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The final week of the 2020 Virtual Integrated Project Review Meeting, hosted by the U.S. Department of Energy (DOE) and NETL, will explore the accomplishments and upcoming work to be undertaken by two NETL-led programs — the National Risk Assessment Partnership (NRAP) and the Science-informed Machine Learning for Accelerating Real-Time Decisions in Subsurface Applications (SMART) Initiative.  A full slate of presentations and updates on the SMART Initiative will be held Monday, Nov. 2, and Tuesday, Nov. 3. Click here to review the SMART Initiative Annual Review Meeting agenda and to obtain online registration and WebEx instructions. The NRAP Technical Meeting, scheduled for Wednesday, Nov. 4, and Thursday, Nov. 5, will feature an array of speakers who will discuss the development of tools and approaches for effective risk management of carbon storage sites. Click here to review the agenda for the NRAP sessions and to obtain online registration and WebEx instructions. Registration is free for all SMART Initiative and NRAP sessions.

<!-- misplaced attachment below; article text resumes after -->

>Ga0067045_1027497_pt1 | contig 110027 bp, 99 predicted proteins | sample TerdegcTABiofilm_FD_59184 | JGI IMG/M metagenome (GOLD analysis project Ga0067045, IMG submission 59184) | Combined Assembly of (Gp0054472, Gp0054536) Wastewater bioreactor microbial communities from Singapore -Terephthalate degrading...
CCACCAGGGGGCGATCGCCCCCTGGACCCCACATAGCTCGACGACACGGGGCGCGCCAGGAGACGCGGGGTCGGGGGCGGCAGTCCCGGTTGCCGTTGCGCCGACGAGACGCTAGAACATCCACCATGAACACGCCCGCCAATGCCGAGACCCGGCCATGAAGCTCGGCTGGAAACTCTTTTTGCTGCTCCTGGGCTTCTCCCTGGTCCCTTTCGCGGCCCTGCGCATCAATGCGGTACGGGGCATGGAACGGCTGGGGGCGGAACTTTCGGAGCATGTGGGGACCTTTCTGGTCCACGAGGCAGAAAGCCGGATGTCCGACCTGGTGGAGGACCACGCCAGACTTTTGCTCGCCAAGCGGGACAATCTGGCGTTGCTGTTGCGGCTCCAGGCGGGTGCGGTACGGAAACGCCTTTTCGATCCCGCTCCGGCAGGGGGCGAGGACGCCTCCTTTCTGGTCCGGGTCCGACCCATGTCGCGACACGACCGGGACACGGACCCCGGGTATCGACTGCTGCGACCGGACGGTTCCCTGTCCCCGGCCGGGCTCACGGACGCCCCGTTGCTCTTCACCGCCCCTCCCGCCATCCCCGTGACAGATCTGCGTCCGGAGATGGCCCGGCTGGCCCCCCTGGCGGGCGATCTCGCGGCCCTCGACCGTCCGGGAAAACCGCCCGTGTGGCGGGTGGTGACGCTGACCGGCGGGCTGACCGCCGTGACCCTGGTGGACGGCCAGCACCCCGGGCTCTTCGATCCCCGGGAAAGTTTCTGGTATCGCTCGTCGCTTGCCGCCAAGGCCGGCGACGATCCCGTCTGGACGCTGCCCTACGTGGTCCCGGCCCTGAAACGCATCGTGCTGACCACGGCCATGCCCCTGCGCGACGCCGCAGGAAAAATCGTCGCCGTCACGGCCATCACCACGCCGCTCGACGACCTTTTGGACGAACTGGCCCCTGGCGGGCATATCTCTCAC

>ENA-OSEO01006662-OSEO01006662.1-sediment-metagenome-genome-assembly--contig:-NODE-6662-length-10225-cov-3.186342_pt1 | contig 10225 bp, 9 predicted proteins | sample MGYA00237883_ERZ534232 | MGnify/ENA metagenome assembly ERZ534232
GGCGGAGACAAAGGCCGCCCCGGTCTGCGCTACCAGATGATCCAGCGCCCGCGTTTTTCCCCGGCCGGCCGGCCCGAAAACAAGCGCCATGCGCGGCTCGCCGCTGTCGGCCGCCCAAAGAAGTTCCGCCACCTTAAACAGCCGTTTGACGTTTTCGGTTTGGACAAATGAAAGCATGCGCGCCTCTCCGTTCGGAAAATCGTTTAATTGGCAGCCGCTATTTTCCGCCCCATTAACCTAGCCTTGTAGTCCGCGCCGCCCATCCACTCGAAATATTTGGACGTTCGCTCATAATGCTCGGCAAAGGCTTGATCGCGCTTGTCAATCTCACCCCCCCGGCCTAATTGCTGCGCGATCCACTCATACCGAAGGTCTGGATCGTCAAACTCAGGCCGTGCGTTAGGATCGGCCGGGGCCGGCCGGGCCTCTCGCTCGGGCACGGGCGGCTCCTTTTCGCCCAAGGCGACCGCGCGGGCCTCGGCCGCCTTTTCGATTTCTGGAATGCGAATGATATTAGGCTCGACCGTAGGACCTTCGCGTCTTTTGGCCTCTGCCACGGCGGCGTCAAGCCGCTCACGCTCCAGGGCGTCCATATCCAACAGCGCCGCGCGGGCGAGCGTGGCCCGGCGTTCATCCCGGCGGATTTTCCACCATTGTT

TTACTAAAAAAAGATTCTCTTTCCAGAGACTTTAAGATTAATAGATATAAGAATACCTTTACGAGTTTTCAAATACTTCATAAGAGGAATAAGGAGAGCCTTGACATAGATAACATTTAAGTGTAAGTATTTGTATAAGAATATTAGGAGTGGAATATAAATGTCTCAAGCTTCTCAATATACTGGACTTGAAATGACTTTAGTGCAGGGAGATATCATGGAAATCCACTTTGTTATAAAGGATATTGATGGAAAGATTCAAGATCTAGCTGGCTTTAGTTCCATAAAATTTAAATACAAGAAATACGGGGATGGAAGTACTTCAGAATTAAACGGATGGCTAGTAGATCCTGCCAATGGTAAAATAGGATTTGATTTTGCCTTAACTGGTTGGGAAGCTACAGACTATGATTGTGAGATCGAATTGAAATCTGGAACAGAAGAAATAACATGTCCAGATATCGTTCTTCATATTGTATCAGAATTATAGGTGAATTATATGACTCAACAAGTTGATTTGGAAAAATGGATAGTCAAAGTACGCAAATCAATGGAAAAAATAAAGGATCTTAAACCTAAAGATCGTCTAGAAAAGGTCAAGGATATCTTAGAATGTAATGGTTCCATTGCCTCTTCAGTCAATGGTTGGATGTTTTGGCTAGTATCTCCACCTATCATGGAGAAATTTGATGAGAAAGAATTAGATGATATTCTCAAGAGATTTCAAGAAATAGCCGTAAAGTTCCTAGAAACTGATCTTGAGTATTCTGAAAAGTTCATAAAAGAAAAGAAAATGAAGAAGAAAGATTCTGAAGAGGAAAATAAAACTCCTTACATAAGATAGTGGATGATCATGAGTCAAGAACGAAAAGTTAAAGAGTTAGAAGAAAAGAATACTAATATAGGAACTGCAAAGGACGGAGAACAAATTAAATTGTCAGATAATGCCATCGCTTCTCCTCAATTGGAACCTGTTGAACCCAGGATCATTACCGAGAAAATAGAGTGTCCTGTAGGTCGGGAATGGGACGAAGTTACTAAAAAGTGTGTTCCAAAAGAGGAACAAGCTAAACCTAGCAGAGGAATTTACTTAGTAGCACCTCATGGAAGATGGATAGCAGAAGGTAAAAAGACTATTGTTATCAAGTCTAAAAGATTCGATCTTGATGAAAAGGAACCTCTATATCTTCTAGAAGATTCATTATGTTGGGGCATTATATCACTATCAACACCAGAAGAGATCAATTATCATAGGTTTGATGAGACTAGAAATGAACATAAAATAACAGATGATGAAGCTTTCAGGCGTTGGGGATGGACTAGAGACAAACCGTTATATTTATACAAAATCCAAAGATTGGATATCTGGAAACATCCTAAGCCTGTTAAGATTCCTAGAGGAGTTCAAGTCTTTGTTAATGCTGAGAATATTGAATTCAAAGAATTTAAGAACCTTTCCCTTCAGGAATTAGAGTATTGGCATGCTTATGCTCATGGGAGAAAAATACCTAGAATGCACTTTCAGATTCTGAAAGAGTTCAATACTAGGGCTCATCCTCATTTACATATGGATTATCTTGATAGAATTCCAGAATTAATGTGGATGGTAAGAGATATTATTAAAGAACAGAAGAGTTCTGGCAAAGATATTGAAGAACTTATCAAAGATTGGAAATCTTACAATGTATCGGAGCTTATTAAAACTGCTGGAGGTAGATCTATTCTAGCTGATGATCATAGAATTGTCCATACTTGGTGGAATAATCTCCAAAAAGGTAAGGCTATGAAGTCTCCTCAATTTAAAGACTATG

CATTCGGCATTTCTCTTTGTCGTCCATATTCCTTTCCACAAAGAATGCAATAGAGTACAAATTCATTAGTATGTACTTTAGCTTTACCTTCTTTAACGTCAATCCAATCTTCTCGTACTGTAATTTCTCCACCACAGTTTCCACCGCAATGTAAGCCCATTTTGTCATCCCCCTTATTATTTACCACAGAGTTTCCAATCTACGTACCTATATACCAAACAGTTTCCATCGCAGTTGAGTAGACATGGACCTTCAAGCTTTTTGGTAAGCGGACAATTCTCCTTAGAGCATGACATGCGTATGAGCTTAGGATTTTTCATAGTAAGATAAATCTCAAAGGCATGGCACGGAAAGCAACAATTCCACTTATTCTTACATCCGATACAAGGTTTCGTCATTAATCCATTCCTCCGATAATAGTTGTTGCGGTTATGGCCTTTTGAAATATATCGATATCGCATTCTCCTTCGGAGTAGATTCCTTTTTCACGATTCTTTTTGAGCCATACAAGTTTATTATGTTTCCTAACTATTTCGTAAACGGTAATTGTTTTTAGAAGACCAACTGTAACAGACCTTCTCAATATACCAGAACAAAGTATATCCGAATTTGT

The predictive model, developed as part of DOE’s fundamental shale research, now benefits more than 30 operators in the oil and natural gas industries.